Written by Casey Breznick and Andres Sellitto.
A ragtag group of students, faculty, and city locals associated with Cornell’s chapter of Students of Justice in Palestine (SJP) gathered in Cornell’s central campus Friday afternoon to stage a protest against Israel and Operation Protective Edge.
The protestors stood in a crescent formation in Ho Plaza, one of Cornell’s most-walked intersections, as many hundreds of disinterested students walked by during the hour-long ordeal. At the peak, SJP’s numbers reached about 40. Occasionally, they were joined by either confused or gleeful students eager to chant for a minute or so before booking it to lunch or class.
Needless to say, the rhetoric of the several speakers using a bullhorn was as expected narrow-minded, reminiscent of Hamas’s propaganda talking points, and at times just bizarre.
Along with chants like “From river to sea Palestine will be free!” to “Resistance is justified when you’re occupied,” the major speech delivered by an unidentified student dressed in a black thawb (a traditional Middle Eastern ankle-length robe) included such memorable lines as “Palestinian resistance group” when referring to terrorist organization Hamas and “Israel was established militarily in 1948 as an exclusionary state based on Jewish ethnic supremacy.”
Another off the wall remarke included something along the lines of “Israel’s occupation of Palestine is the number one cause of anti-Semitism in the world.”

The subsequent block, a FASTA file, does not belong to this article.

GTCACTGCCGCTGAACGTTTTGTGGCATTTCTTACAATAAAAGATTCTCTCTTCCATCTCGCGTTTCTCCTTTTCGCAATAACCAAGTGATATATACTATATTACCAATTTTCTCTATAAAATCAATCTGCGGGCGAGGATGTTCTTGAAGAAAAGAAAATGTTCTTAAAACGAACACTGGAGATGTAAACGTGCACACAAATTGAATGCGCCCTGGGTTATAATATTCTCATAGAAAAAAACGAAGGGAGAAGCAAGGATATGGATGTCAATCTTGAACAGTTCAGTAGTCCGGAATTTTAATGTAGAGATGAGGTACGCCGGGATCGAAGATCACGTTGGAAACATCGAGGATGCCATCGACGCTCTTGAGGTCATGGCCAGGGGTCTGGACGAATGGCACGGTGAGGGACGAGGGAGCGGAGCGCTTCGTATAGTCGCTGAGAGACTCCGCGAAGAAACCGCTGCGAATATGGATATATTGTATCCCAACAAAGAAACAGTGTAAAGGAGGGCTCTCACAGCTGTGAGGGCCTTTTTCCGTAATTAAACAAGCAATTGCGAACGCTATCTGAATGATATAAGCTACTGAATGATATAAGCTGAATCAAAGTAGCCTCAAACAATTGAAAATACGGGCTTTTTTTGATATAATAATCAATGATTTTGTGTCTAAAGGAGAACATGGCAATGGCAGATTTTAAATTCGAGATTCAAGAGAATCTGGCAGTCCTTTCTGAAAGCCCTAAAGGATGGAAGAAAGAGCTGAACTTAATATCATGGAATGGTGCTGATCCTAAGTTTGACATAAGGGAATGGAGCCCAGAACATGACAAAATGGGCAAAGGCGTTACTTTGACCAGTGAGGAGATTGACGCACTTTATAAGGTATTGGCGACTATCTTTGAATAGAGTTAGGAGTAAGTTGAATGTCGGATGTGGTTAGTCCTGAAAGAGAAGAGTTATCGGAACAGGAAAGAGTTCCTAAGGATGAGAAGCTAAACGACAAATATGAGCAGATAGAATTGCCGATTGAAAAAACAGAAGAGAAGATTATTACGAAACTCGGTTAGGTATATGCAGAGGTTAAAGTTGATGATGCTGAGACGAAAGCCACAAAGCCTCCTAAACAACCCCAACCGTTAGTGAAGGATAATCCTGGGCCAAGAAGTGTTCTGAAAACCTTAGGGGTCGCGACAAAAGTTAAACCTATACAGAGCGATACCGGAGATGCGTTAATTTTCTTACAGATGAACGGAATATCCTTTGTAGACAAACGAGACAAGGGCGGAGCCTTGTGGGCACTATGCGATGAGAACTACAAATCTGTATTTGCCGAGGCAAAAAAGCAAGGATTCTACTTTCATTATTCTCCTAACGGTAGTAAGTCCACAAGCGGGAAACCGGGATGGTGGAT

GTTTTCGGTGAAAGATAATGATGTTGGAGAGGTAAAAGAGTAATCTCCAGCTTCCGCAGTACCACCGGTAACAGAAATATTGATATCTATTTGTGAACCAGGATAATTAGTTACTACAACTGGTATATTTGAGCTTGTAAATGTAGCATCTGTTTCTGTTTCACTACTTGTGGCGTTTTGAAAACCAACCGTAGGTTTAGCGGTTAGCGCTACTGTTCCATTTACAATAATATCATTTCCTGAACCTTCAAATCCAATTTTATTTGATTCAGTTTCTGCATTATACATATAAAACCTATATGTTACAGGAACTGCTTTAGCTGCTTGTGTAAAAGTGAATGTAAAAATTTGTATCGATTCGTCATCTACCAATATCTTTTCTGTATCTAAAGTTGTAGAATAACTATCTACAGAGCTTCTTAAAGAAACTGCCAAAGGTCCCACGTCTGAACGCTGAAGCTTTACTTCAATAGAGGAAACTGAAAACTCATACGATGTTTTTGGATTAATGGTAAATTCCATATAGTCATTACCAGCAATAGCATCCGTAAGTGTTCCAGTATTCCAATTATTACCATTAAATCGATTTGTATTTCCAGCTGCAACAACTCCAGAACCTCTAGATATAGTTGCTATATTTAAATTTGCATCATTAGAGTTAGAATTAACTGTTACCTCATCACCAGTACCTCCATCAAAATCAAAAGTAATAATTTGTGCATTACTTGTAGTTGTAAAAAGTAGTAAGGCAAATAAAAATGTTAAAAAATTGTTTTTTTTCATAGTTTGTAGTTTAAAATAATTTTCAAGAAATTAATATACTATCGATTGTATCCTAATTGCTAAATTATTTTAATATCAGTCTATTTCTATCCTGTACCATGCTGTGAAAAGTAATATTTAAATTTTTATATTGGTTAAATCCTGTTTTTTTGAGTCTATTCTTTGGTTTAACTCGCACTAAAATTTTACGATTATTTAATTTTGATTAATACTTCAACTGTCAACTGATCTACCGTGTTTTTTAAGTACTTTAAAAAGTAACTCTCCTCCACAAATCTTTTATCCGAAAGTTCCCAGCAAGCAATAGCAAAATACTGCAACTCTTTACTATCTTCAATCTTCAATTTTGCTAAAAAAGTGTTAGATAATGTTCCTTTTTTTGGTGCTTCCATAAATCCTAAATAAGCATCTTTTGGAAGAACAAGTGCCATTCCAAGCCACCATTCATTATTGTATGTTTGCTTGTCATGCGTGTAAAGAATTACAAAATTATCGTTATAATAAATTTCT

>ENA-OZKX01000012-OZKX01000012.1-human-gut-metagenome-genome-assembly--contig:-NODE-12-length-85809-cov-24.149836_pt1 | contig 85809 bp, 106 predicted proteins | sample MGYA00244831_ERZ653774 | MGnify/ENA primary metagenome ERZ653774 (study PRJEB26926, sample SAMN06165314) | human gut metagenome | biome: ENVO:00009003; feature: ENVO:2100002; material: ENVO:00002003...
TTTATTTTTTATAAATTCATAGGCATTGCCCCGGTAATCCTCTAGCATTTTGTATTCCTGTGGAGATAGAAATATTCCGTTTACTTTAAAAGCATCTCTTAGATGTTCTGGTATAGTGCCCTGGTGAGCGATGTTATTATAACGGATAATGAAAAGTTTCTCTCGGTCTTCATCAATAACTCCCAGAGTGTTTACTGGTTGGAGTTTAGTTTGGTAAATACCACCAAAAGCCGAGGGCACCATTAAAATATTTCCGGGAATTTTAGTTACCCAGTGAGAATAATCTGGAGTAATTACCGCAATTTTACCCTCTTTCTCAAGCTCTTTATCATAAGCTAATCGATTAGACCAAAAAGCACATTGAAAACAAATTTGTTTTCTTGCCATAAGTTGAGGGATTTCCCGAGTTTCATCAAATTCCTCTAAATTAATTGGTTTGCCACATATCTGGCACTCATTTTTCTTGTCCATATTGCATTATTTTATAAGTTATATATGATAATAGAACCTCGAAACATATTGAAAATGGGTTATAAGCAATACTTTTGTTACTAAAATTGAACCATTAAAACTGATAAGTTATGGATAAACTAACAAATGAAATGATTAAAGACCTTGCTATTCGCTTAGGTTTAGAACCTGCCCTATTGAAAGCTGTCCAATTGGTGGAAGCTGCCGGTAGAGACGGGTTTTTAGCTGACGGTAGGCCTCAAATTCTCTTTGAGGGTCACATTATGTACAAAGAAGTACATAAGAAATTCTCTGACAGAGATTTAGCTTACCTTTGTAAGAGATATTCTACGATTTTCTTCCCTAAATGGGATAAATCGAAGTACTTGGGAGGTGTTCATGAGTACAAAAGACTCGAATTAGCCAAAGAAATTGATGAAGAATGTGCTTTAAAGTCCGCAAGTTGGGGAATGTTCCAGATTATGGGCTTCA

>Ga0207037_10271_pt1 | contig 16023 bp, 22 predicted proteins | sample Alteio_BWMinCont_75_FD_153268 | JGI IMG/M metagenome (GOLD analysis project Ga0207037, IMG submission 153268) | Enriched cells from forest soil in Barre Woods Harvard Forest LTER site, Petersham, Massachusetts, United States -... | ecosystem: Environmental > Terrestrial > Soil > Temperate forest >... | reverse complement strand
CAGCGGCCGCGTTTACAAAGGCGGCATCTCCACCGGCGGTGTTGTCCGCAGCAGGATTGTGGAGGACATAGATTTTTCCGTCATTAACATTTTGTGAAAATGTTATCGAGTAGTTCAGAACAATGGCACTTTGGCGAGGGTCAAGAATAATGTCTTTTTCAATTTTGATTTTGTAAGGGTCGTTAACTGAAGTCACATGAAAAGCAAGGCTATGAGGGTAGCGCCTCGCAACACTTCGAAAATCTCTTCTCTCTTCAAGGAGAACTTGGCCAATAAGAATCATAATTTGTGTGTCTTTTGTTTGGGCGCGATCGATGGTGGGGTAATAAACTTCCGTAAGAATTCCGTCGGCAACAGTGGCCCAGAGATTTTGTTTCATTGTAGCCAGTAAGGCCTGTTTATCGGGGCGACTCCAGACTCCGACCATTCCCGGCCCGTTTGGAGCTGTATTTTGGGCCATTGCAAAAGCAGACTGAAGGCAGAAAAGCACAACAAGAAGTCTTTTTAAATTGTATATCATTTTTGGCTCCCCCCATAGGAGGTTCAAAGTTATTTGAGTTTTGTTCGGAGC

However, surely topping it all off was this rallying cry: “… the general opinion in Israel and the United States that the life of a Palestinian Arab is worth jackshit next to the life of an Israeli Jew.”
One figure in the audience, Cornell researcher Don Barry, astronomy, was handing out flyers advertising the World Socialist Web Site and the International Youth and Students for Social Equality.
Another older man, who refused to identify himself, was quoted in a Cornell Review interview saying, “In a world without capitalism Israel has no place.”
In the midst of the protest, an unidentified graduate student approached a Review staff member asking him to stop filming the event (see video for confrontation). The protester challenging the Review’s freedom of the press eventually walked away before the situation got out of hand.
Rounding out the speakers’ anti-Israel talking points were the attempts to implicate Cornell and all of its students and faculty for the deaths of Palestinians in Gaza. Because Cornell’s endowment is partially invested in Israeli companies like SodaStream and companies that do significant business in Israel like Raytheon, the protesters concluded that anyone paying tuition to or working for Cornell is funding Israel’s military.
About twenty feet down the plaza from where the protesters were gathered stood a few Jewish students from Challah for Hunger selling challah bread to raise money for poor families in Israel and the United States.
The Students for Justice in Palestine were not seen fundraising for the children and families of Gaza.